Another nice feature of "Developer" mode is that a crashing application's windows stick around until you click "Close" instead of disappearing immediately. This gives you a chance to salvage unsaved data that was visible when the application crashed.

To try out Crash Reporter, find a crash bug report in Bugzilla, such as this null dereference or this too-much-recursion crash, and point Firefox at the bug's testcase. Now, instead of seeing a Basic crash dialog, you should see a Developer crash dialog with the first ten lines of a stack trace and other debugging information.

Skimming a crash report

By looking at three things in the crash report in order, you can get a good idea of whether the crash is likely to be exploitable:

1. Look at the top line of the stack trace. If you see a hex address such as 0x292c2830 rather than a function name such as nsListBoxBodyFrame::GetRowCount at the top of the stack, a bug has caused the program to transfer control to a "random" part of memory that isn't part of the program. These crashes are almost always exploitable to run arbitrary code.

2. Look at the last line above the stack trace, which will usually be something like "KERN_PROTECTION_FAILURE (0x0002) at 0x00000000". The last number, in this case 0x00000000, is the memory address Firefox was prevented from accessing. If the address is always zero (or close to zero, such as 0x0000001c), it's probably a null dereference bug. These bugs cause the browser to crash, but they do so in a predictable way, so they are not exploitable. Most crashes fall into this category.

3. Check the length of the stack trace by clicking the "Report..." button. If it's over 300 functions long, it's likely to be a too-much-recursion crash. Like null dereferences, these crashes are not exploitable.

Any other crash where Firefox tries to use memory it does not have access to indicates some kind of memory safety bug. These crashes can often be exploited to run arbitrary code, but you can't be as certain as in the case where you see a bogus address at the top of the stack in step 1.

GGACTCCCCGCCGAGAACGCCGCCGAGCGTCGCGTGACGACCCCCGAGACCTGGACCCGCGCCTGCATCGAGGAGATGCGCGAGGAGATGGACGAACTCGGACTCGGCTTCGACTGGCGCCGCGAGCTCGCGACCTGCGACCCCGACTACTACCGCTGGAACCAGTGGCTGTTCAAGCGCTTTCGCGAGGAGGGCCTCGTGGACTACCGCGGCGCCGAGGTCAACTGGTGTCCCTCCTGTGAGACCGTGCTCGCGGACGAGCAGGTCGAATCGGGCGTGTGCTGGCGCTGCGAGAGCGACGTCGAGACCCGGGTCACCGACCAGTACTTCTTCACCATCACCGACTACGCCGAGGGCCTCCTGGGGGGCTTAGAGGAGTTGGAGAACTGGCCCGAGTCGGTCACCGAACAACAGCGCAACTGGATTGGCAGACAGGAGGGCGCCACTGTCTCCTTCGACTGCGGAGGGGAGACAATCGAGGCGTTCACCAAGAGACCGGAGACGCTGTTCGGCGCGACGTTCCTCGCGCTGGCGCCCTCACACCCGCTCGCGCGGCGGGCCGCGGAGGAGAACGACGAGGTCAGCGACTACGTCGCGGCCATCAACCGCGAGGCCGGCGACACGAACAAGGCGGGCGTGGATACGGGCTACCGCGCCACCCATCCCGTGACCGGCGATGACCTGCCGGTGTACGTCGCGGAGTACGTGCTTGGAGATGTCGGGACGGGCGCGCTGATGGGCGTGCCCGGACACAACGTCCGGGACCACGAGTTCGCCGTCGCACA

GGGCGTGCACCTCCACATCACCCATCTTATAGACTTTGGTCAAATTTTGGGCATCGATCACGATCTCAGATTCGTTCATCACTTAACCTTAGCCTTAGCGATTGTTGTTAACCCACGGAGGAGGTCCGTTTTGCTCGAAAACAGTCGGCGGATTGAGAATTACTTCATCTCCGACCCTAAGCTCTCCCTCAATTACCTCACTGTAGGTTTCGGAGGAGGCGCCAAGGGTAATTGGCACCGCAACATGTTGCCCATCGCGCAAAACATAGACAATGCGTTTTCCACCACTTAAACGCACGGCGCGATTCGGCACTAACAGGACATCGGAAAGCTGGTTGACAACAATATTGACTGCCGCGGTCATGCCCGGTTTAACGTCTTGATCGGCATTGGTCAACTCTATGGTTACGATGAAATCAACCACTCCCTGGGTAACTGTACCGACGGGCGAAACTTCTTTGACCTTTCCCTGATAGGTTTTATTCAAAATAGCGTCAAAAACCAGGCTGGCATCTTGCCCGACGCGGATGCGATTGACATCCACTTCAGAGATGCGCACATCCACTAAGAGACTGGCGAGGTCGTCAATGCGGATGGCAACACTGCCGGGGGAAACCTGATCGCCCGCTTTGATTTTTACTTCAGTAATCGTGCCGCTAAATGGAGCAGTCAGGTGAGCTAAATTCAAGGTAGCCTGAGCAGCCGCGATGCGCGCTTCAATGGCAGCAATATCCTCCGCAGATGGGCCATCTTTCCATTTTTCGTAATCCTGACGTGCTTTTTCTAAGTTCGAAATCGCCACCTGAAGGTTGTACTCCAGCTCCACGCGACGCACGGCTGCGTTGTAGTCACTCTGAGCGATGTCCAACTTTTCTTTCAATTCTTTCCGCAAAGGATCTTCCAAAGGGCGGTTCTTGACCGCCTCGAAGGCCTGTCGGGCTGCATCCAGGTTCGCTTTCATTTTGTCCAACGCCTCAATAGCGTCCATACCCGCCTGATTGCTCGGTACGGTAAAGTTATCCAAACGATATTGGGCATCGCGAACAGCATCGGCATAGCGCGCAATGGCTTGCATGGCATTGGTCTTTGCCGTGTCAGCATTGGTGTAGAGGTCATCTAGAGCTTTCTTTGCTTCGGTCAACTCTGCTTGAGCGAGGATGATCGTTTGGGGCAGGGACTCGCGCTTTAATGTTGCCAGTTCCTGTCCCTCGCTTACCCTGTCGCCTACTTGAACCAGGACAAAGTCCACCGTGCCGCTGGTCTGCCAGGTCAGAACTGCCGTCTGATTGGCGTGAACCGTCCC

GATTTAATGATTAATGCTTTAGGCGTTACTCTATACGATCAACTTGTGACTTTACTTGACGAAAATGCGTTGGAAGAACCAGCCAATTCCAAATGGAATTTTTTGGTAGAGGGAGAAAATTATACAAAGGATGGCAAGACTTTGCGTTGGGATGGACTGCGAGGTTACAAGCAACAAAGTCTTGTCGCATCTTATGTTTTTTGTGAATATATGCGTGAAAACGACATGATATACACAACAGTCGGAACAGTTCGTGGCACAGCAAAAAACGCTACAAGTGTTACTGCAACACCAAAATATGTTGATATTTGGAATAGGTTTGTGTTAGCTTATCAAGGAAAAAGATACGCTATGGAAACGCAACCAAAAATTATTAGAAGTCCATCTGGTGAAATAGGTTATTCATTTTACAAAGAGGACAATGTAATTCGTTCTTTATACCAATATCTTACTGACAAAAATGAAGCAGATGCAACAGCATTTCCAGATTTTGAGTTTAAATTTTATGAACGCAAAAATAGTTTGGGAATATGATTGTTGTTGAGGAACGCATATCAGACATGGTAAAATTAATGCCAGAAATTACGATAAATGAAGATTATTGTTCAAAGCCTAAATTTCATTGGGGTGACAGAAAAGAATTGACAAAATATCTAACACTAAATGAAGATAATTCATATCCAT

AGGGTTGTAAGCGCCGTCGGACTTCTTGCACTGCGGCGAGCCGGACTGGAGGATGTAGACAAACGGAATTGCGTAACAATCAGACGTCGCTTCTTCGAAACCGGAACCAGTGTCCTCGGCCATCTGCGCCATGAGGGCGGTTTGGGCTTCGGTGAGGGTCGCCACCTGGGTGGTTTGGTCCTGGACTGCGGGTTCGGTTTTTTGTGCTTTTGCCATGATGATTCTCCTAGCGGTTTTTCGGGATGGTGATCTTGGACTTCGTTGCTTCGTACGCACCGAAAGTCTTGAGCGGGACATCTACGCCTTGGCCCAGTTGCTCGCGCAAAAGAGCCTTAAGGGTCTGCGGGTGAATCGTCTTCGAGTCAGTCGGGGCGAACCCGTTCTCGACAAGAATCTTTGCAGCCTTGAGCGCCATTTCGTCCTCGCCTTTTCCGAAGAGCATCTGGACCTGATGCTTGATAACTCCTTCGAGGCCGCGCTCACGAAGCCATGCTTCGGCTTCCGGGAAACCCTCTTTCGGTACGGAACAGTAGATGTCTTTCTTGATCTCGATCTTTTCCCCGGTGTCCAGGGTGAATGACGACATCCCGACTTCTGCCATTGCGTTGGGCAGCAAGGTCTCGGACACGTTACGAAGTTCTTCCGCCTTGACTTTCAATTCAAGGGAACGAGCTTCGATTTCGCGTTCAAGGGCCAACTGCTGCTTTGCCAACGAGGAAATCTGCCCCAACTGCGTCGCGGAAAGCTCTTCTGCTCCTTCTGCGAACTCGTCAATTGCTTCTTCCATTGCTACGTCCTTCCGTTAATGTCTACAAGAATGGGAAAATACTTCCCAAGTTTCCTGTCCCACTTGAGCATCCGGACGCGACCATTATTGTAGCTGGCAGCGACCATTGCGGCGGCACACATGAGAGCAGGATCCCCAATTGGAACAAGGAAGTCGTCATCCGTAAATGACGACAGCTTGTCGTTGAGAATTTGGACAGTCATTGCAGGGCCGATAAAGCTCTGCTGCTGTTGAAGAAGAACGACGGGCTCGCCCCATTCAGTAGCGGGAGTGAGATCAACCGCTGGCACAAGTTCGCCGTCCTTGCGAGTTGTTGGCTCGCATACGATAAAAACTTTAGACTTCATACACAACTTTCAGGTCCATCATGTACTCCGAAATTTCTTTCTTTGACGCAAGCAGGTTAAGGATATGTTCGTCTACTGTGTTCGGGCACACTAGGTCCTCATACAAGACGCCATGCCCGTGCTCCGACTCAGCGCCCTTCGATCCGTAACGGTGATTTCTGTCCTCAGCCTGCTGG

Reporting bugs

If you encounter a crash in Firefox that looks exploitable, please take the time to figure out how to reproduce the bug, create a reduced testcase if you can, and file a security-sensitive bug report in Bugzilla. After filing the bug, attach the crash report generated by Mac OS X, pointing out what makes the crash look like a security hole.

If a crash bug looks exploitable based on the stack trace, Mozilla's security group assumes it is exploitable. You don't have to learn machine language and construct a sophisticated demo that uses the bug to launch to convince us to take such a bug seriously and fix it. The same is true for Apple's Safari team in my experience.

Windows and Linux: using Talkback

If you use Windows or Linux, you can't use the Mac OS X Crash Reporter, but you can use Talkback instead if you want to see stack traces for Firefox crashes. Installing Nightly Tester Tools gives you a menu showing your recent crashes, but it's still not quite as efficient as the Mac OS X trick, and depends on the Talkback server being in a good mood.

Talkback was developed before developers knew so many types of crashes were exploitable, and it's primary purpose is to determine which crashes are the most common, so it does not show you which memory address Firefox was denied access to. This prevents you from distinguishing likely null dereferences from some severe memory safety bugs (step 2 above).